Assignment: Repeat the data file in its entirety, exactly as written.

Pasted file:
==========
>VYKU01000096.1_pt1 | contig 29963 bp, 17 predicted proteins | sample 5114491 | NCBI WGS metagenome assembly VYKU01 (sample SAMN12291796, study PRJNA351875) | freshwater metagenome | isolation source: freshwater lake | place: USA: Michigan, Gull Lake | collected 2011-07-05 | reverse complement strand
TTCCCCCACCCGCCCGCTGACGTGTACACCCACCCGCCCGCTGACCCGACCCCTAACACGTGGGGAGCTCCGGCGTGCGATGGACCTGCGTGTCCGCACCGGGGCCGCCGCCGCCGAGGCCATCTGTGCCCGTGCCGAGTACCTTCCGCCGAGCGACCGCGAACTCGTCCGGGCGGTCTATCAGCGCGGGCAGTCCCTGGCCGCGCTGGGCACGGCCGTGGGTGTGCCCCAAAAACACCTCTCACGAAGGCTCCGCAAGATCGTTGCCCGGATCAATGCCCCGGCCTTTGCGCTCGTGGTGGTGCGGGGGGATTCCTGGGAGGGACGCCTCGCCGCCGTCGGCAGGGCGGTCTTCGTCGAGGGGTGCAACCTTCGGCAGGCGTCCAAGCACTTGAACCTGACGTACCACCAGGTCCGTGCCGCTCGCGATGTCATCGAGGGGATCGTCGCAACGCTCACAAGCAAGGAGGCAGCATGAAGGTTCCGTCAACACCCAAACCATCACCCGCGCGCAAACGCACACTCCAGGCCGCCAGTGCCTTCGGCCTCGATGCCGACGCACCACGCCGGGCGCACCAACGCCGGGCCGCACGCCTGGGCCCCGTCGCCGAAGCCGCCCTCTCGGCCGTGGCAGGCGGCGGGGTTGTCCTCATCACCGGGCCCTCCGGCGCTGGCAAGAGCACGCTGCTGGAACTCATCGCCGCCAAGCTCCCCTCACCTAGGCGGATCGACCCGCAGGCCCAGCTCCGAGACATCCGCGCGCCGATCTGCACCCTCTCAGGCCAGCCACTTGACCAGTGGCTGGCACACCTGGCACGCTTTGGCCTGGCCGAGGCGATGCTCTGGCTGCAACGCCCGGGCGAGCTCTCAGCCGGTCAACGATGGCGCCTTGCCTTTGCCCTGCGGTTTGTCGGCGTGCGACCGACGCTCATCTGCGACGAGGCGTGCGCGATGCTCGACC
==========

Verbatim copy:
>VYKU01000096.1_pt1 | contig 29963 bp, 17 predicted proteins | sample 5114491 | NCBI WGS metagenome assembly VYKU01 (sample SAMN12291796, study PRJNA351875) | freshwater metagenome | isolation source: freshwater lake | place: USA: Michigan, Gull Lake | collected 2011-07-05 | reverse complement strand
TTCCCCCACCCGCCCGCTGACGTGTACACCCACCCGCCCGCTGACCCGACCCCTAACACGTGGGGAGCTCCGGCGTGCGATGGACCTGCGTGTCCGCACCGGGGCCGCCGCCGCCGAGGCCATCTGTGCCCGTGCCGAGTACCTTCCGCCGAGCGACCGCGAACTCGTCCGGGCGGTCTATCAGCGCGGGCAGTCCCTGGCCGCGCTGGGCACGGCCGTGGGTGTGCCCCAAAAACACCTCTCACGAAGGCTCCGCAAGATCGTTGCCCGGATCAATGCCCCGGCCTTTGCGCTCGTGGTGGTGCGGGGGGATTCCTGGGAGGGACGCCTCGCCGCCGTCGGCAGGGCGGTCTTCGTCGAGGGGTGCAACCTTCGGCAGGCGTCCAAGCACTTGAACCTGACGTACCACCAGGTCCGTGCCGCTCGCGATGTCATCGAGGGGATCGTCGCAACGCTCACAAGCAAGGAGGCAGCATGAAGGTTCCGTCAACACCCAAACCATCACCCGCGCGCAAACGCACACTCCAGGCCGCCAGTGCCTTCGGCCTCGATGCCGACGCACCACGCCGGGCGCACCAACGCCGGGCCGCACGCCTGGGCCCCGTCGCCGAAGCCGCCCTCTCGGCCGTGGCAGGCGGCGGGGTTGTCCTCATCACCGGGCCCTCCGGCGCTGGCAAGAGCACGCTGCTGGAACTCATCGCCGCCAAGCTCCCCTCACCTAGGCGGATCGACCCGCAGGCCCAGCTCCGAGACATCCGCGCGCCGATCTGCACCCTCTCAGGCCAGCCACTTGACCAGTGGCTGGCACACCTGGCACGCTTTGGCCTGGCCGAGGCGATGCTCTGGCTGCAACGCCCGGGCGAGCTCTCAGCCGGTCAACGATGGCGCCTTGCCTTTGCCCTGCGGTTTGTCGGCGTGCGACCGACGCTCATCTGCGACGAGGCGTGCGCGATGCTCGACC